As an early stage startup we occasionally have to shift our priorities to accommodate demonstrations to key customers and investment partners, its stressful and it impacts the long term schedule of development, but it is sometimes necessary to show important people that your product can do what you say it can, even if you weren’t planning on doing that particular feature for a few more weeks.

How do you deal with competitors? Do you keep up with other companies doing similar things?

We have several competitors, but we don’t worry much about what they’re doing. Ultimately it’s up to us to continue to build a great product and serve our customers’ needs. If we keep doing that, then we can service the other 95% of the market that have been left behind by the current market.

Describe your company’s culture.

On a normal day, we’re at a beach sipping daiquiris and writing killer code.  Ok, there is no beach, and there are only daiquiris every now and then, but the killer code thing is a daily occurrence.

What’s one of your most successful decisions?

Without a doubt the best decisions I have made so far have been recruiting the team members we have today.  The most important thing you can do as a startup is find the right cofounders and make sure everyone has a share to really motivate them.  9 – 5 employees are such a drain at this stage, you need people who really have the hearts in it.  And they have to be awesome at what they do, there is no room for dead weight.

Where have you struggled? What mistakes have you made that you believe other entrepreneurs could learn from?

Don’t wait to get your product in people’s hands.  Cut features if you have to, but get people using it, it’s the only way you can learn what your product is supposed to be.  I don’t mean do everything your testers ask for, you just need to watch them use it, see what they say, and use that to shape your own vision for the product.  I read a great quote, “if you’re not embarrassed when you ship your first version you waited too long.”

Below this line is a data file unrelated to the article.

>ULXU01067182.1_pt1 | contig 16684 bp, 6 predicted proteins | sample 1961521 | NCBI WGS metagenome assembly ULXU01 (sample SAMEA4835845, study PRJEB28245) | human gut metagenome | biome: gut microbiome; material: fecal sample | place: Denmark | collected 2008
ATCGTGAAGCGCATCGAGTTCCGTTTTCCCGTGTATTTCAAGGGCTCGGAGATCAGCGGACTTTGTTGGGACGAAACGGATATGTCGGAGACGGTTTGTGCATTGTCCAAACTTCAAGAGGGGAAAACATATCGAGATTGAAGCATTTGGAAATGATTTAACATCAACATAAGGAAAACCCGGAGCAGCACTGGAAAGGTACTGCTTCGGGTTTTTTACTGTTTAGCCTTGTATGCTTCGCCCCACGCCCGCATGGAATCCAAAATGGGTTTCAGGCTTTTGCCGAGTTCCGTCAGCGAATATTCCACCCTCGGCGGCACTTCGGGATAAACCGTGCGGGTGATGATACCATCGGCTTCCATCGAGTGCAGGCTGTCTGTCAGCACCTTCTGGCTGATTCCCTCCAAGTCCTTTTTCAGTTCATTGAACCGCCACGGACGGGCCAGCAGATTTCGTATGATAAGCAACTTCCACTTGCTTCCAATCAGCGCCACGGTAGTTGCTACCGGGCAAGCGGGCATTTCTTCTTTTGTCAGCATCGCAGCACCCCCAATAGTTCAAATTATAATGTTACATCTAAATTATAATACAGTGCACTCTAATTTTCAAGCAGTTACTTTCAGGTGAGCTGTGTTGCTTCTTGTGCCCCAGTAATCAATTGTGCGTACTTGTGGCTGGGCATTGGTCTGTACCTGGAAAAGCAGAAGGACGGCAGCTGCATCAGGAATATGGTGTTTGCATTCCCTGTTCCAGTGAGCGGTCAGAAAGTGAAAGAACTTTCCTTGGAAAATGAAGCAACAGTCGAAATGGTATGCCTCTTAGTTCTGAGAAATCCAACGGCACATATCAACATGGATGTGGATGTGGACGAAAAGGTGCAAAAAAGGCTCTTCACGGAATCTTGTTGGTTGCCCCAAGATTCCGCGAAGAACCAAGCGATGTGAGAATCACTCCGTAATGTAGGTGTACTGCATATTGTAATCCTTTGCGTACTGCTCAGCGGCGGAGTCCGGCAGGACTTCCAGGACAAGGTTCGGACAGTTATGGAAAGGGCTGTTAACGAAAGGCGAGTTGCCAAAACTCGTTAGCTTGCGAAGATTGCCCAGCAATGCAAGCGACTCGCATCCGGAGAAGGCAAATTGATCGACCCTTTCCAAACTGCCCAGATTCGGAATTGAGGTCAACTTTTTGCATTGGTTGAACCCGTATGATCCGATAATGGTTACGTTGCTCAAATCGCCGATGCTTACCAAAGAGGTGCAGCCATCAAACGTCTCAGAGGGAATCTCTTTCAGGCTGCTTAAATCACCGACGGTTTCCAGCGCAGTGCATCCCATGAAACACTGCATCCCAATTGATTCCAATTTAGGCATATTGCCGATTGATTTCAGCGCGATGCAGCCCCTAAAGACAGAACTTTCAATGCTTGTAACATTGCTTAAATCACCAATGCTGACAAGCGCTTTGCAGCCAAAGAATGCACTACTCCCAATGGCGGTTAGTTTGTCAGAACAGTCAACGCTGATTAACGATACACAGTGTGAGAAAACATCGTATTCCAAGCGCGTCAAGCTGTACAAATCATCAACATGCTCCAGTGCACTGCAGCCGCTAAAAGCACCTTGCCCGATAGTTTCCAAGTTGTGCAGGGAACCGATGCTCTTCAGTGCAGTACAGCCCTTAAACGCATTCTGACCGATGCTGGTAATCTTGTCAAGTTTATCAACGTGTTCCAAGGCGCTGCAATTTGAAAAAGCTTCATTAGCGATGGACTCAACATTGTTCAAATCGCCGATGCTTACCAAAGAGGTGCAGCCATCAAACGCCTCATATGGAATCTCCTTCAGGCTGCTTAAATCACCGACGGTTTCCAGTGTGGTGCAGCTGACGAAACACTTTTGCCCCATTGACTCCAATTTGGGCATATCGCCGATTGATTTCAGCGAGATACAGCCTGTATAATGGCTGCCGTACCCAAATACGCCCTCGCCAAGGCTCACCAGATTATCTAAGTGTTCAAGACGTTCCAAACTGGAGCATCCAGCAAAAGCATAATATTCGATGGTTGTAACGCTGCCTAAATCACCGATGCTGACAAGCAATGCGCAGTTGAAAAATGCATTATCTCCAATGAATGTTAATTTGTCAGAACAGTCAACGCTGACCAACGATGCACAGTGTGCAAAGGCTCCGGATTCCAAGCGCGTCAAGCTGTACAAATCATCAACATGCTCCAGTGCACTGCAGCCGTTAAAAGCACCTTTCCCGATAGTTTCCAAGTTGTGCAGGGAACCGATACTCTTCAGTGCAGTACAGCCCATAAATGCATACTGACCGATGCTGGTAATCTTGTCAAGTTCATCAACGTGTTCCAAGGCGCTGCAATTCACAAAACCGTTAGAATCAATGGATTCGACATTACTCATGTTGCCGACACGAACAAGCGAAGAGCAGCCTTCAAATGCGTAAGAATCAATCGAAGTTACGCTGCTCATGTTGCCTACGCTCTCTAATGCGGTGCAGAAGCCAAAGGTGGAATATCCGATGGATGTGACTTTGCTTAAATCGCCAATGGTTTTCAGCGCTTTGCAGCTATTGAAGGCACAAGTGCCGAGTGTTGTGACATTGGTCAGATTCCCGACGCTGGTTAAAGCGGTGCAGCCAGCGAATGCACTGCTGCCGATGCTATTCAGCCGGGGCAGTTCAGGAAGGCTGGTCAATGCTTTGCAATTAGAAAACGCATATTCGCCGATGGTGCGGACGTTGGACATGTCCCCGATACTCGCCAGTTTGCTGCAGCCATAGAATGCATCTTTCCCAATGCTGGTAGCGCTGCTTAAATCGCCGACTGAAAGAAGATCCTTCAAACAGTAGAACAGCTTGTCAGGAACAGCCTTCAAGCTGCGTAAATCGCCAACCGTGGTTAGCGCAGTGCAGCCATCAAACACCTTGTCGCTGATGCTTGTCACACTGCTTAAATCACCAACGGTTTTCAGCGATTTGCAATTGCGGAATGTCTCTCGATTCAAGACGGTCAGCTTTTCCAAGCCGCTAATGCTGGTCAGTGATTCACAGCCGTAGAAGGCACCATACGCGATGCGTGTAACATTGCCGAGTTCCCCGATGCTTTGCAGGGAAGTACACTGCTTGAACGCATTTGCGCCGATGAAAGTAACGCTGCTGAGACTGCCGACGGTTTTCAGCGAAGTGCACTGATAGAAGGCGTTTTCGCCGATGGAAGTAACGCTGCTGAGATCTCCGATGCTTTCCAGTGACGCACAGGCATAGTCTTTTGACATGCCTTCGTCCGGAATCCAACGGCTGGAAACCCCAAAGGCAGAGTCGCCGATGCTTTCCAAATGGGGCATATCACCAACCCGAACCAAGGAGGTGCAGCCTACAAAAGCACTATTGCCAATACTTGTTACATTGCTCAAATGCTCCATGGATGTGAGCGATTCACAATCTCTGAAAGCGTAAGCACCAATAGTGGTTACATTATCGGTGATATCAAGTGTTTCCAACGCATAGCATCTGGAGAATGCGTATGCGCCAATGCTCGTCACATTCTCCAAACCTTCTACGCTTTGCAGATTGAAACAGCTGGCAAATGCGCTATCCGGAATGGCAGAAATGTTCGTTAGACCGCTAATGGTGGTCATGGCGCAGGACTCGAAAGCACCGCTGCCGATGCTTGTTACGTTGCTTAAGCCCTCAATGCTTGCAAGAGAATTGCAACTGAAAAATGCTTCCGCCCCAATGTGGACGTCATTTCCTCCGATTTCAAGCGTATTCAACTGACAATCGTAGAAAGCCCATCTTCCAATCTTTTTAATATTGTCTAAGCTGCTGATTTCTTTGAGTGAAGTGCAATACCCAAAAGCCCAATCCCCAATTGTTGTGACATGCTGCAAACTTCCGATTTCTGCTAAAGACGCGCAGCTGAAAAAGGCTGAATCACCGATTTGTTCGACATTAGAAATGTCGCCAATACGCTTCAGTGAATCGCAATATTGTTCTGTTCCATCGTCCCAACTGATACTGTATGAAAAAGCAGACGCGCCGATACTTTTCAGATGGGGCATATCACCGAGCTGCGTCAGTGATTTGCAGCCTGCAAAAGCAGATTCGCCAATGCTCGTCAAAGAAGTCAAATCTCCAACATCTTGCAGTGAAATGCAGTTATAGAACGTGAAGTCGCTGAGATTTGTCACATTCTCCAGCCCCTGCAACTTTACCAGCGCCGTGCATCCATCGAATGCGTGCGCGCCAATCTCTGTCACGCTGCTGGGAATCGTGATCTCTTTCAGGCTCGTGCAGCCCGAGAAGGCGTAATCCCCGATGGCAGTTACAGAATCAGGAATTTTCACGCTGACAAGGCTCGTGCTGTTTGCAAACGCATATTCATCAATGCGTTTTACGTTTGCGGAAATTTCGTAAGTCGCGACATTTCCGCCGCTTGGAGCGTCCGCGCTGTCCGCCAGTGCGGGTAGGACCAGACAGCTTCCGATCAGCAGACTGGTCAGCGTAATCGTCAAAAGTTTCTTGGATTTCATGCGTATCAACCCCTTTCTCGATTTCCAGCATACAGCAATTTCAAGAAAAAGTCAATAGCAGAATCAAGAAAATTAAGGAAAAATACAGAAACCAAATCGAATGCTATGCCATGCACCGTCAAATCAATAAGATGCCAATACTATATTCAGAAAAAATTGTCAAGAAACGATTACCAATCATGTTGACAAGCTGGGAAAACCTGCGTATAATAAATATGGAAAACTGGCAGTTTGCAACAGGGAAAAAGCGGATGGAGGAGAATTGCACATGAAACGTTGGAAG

Who are your three most influential entrepreneurs?

Steve Jobs – Because quality of the product always comes first, sometimes even at the expense of new features… and you know, showmanship is important too.

Mark Zuckerberg  – When he turned down a billion dollar offer from Google, I thought he was a crazy kid, I learned a lot about seeing the potential of your own product from how wrong I was.

Elon Musk – Because sometimes when someone tells you that you are trying to boil the ocean by revolutionizing the automotive and space industries simultaneously, the best way to respond is by succeeding at both.

What does “failure” mean to you?

Not trying, not innovating, accepting things the way they are when I know the way they should be

What does “success” mean to you?

Creating something new that actually works, from the dream we had 8 months ago.

What is coming up next? Your goals, new products, new direction? (Either for you as an entrepreneur or for the company as a whole)

Sign up for the beta and see for your self, we have some really cool stuff coming down the pipeline, both with the capabilities of our AR, and our content publishing system.

Thank you Brian and Team.  I am excited to see what daqri can do to the AR market.  I just signed up for the beta myself, you can too at

Chris Van Dusen

President of i-FFICIENCY, Director Business Development and New Media at Rief Media,,Tech Enthusiast, Early Adopter, Remote Efficiency Jedi

More Posts - Website - Twitter - Facebook

0 Flares Facebook 0 Twitter 0 Google+ 0 LinkedIn 0 StumbleUpon 0 Reddit 0 Pin It Share 0 Buffer 0 0 Flares ×
0 Flares Facebook 0 Twitter 0 Google+ 0 LinkedIn 0 StumbleUpon 0 Reddit 0 Pin It Share 0 Buffer 0 0 Flares ×